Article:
Dancing, with Mirrors
Dancing, with Mirrors is George Amabile's `lyrical retrospective', a thoughtful fragmentation and re-arrangement of his personal history. These eleven `cantos' tumble into and over each other in a rush of passion, memory, devastation, and quiet moments that promise renewal; here, Amabile's talent for sounding the complex depths of everyday life shines like a beacon.
- Publisher: Porcupine's Quill
- Page Count: 192 pages
- Dimensions: 5.6in x 0.7in x 8.7in
`A remarkable writer, Amabile provides us with a key to a larger understanding of the male ethos, something few male writers have attempted to do with such openness and honesty.'
`What muscular lyricism! Amabile is a fearless singer who finds the right note for every human emotion. With elegance and passion, he pushes against the silence of complacency. He's both of the world and other-worldly, a vatic poet with a sharp intelligence, simply one of the country's best.'
Transit in Absentia
. . . . . .
A fuzzy half-moon hangs from the bruised night.
It looks as though it has become infected
with some as yet uncatalogued fungus, tenacious
as angelhair. It has lost its place
in the old stories -- Astarte, Nanna,
His-wang-mu, or the Mexican Trickster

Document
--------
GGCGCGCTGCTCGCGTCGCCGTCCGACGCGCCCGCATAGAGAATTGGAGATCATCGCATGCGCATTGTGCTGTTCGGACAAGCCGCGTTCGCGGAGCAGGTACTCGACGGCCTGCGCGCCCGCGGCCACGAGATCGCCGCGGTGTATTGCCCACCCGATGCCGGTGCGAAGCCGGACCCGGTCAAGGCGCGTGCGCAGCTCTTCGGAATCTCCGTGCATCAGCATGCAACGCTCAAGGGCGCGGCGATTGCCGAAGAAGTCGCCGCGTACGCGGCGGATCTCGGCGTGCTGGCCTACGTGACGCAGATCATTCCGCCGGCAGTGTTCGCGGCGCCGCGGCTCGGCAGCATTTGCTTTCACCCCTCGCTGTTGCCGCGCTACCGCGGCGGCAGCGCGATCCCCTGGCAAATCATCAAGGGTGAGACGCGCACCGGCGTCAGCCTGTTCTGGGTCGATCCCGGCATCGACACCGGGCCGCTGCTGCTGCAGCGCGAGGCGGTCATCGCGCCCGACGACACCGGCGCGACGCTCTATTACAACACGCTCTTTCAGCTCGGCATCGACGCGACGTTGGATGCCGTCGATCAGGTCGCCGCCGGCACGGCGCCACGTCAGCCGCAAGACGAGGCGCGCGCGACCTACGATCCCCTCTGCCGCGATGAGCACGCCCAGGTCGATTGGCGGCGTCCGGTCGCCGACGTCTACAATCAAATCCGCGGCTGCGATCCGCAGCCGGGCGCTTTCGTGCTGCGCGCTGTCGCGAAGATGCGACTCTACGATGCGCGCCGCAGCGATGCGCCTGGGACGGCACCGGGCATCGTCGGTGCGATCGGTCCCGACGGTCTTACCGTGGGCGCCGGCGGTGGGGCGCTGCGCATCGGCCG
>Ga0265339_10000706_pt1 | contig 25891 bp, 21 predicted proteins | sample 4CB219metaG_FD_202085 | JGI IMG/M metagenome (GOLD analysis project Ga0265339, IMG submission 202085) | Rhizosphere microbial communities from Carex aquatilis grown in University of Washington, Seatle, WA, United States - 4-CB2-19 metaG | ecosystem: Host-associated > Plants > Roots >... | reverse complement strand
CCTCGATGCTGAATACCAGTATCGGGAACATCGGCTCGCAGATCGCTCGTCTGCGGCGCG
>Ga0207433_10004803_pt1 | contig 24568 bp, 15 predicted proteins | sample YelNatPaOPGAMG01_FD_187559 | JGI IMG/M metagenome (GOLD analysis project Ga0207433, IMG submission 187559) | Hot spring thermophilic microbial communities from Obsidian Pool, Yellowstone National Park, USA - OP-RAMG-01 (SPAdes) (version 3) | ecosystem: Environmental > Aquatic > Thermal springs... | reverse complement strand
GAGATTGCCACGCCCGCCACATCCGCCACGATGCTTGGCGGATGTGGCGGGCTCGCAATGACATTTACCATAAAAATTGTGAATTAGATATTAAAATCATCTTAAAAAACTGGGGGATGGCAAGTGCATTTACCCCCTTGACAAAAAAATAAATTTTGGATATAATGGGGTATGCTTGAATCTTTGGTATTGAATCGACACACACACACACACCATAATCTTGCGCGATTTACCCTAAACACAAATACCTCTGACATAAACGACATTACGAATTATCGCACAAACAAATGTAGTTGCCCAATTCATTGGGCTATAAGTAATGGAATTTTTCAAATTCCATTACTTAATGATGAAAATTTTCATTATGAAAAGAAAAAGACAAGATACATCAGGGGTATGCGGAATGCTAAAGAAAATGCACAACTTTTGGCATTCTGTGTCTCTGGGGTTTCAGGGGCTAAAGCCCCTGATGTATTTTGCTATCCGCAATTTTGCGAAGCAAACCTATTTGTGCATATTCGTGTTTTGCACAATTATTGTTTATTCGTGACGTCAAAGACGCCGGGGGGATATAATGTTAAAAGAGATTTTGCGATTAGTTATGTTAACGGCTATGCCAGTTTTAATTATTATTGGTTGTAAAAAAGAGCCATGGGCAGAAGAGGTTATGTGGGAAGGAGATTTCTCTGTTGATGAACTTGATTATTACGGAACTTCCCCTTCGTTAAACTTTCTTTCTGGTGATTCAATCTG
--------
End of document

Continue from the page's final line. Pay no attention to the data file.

Conejo -- and must be content
with its role as pock-marked veteran
of obscure plagues and wars,
the unearthly darkness packed like grease
around a bearing
that won't hold up much longer.
And all the while they were imagining
soft landings, the night sky,
the moon a pearl among diamonds,
the empty sleeves
of the sea.
Later, they abandoned each other
to ambivalent shade, breathing
shallow afternoons and closing the books
they had leafed through as a hedge against boredom.
It was enough to dream with half closed eyes,
to speak in fragments, in a vernacular
conditioned by boutiques and cafes.
Pods ripen and fall.
They gather their towels and cups,
their headbands, their unread mail,
and that is all they have time for
under cliffs with their fossil records
lying carelessly open,
a rough Braille in the decaying light.
The big boat shudders and hums.
Light sparkles under a thin haze.
As the stern
blue hills drift away. The gulls
adjust. The air-vent grills
quiver and blur, and the waves,
slate grey like the backs
of the gulls, change
stone like a primitive ax-head,
burred steel and a cross-hatch
of loosely woven linen...
The breeze dies. The sea is a mirror
filled with nothing but time.
. . . . . .